Archaeologists in Israel have discovered four well-preserved 1,900-year-old Roman swords lodged in a crevice inside a cave in the Judaean Desert — weapons that rebel Jewish forces likely seized in battle and later hid.
Of the four "rare" weapons, three with iron blades were still protected in their wooden and leather sheaths. The blades of three of the swords measured between 24 and 26 inches (60 and 65 centimeters) with dimensions similar to Roman "spatha" swords, while the fourth had a much shorter, 18-inch (45 cm) blade and was classified as a ring-pommel sword. All of the swords were "standard" issue and used by Roman soldiers stationed in Judaea at the time, according to a statement released by the Israel Antiquities Authority (IAA) on Wednesday (Sept. 6).
"Finding a single sword is rare — so four? It's a dream," the researchers wrote in the statement. "We rubbed our eyes to believe it."
Researchers think Judaean rebels may have hidden the cache inside the cave in what is now En Gedi Nature Reserve in northern Israel after seizing the items from the Roman army as "booty" during the Bar Kokhba Revolt, a rebellion that was led by Jews in the Roman province of Judaea and unfolded between A.D. 132 and 135.
"Obviously, the rebels did not want to be caught by the Roman authorities carrying these weapons," Eitan Klein, IAA deputy director and one of the directors of the Judean Desert Survey Project, said in the statement. "We are just beginning the research on the cave and the weapon cache discovered in it, aiming to try to find out who owned the swords, and where, when and by whom they were manufactured."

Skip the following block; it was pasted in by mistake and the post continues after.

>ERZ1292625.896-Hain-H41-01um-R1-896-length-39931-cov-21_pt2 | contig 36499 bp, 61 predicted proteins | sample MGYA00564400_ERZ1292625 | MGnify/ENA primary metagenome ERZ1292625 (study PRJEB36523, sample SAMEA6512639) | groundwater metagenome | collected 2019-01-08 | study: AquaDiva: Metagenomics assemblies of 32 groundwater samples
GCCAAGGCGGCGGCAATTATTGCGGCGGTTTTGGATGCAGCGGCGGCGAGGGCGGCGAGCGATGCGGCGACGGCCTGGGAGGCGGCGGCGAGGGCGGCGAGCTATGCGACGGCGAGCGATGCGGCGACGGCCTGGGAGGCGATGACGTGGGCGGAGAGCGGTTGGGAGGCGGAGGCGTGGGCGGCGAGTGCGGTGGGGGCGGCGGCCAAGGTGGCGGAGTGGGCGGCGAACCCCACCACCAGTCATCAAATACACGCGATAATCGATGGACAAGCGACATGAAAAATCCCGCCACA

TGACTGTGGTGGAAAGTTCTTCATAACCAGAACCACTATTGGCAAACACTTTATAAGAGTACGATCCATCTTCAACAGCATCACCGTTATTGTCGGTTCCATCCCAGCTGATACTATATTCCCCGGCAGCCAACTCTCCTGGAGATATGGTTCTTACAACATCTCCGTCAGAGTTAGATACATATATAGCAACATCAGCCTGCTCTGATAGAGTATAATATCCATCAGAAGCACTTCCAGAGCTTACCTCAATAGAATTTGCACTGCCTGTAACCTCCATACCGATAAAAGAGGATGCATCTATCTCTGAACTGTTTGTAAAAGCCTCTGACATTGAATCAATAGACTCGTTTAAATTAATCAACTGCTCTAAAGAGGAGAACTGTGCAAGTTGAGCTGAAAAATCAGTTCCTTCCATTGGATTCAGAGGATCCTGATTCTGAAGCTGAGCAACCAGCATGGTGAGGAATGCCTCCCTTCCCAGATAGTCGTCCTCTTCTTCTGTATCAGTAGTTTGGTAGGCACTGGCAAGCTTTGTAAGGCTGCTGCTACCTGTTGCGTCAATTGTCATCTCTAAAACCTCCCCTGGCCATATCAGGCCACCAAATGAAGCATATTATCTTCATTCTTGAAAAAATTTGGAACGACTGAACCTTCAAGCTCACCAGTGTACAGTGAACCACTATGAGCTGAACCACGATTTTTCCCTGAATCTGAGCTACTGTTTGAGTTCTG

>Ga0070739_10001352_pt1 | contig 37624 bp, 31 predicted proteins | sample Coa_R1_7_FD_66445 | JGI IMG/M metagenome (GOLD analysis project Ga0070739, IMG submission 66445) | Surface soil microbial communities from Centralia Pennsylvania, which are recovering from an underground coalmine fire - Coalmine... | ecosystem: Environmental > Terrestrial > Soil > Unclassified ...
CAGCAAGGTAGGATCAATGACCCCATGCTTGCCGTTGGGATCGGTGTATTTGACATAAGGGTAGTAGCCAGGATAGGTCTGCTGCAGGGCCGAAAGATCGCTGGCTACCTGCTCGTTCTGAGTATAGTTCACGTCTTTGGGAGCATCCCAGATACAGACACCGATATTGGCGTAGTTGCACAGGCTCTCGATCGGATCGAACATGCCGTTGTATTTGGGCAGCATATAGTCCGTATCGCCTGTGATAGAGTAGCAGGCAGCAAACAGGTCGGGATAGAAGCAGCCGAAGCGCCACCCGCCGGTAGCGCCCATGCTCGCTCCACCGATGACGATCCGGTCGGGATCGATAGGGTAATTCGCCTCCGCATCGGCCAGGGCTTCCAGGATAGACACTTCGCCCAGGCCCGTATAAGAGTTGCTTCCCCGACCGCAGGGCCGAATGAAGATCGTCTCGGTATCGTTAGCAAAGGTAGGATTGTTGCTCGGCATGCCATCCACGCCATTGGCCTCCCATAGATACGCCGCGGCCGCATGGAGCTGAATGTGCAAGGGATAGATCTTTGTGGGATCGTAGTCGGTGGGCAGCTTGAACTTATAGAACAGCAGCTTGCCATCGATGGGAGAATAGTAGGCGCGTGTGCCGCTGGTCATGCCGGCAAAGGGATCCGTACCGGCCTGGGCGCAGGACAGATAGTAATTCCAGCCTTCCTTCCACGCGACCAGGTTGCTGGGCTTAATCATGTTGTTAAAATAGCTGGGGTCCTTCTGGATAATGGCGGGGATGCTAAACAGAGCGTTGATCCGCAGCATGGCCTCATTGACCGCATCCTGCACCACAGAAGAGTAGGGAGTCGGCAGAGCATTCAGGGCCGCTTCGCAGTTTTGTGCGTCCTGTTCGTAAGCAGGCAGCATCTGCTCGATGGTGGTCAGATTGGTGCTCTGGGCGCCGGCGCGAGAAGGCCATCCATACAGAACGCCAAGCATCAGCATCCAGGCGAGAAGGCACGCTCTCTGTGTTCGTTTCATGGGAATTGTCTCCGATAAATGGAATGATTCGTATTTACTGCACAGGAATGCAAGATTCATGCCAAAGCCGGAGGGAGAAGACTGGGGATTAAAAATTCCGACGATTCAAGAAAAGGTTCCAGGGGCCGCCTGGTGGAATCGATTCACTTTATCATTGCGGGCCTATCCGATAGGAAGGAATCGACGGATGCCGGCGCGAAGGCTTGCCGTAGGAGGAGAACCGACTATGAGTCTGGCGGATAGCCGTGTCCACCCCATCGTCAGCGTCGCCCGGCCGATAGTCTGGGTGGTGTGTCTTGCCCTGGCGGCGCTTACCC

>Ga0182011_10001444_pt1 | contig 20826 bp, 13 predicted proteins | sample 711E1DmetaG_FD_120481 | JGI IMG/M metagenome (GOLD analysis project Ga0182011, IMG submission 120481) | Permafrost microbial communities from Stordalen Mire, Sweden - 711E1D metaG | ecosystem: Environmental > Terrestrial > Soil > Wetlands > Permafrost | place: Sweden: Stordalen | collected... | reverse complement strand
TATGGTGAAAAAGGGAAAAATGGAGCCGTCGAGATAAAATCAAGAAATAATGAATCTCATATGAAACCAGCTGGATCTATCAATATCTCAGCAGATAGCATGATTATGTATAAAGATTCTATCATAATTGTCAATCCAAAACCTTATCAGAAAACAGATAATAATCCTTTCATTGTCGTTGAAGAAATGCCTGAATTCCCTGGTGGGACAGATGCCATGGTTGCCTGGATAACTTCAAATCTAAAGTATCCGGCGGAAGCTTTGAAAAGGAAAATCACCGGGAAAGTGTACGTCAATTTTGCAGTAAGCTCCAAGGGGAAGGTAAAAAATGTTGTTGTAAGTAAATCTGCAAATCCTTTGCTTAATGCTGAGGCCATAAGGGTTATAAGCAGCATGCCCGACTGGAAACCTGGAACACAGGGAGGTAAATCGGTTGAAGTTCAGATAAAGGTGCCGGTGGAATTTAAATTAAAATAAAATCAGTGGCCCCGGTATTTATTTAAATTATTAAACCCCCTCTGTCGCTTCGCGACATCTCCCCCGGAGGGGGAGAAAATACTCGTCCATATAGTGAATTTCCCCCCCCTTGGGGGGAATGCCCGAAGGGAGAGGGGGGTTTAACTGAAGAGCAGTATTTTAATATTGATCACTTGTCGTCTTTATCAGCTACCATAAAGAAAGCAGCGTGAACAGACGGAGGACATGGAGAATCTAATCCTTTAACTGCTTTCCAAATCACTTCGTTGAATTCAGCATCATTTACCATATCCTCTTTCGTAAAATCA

The swords were part of an exhibition on Wednesday promoting an article about the finding published in the new research book "New Studies in the Archaeology of the Judean Desert: Collected Papers."
The discovery comes 50 years after a different team of researchers found a stalactite inside the cave. The formation bore an ink inscription scrawled in ancient Hebrew script that was similar to text written during the First Temple period (957 B.C. to 586 B.C.), which began with the construction of the temple of King Solomon and ended with its destruction at the hands of the Babylonians.
Researchers visited the cave to photograph the stalactite, hoping to find additional inscriptions. Instead, they stumbled upon the cache of swords.
"This is a dramatic and exciting discovery, touching on a specific moment in time," Eli Escusido, director-general of the IAA, said in the statement, adding that the finding is a "unique time capsule" in Judaean history.
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Jennifer Nalewicki is a Salt Lake City-based journalist whose work has been featured in The New York Times, Smithsonian Magazine, Scientific American, Popular Mechanics and more. She covers several science topics from planet Earth to paleontology and archaeology to health and culture. Prior to freelancing, Jennifer held an Editor role at Time Inc. Jennifer has a bachelor's degree in Journalism from The University of Texas at Austin.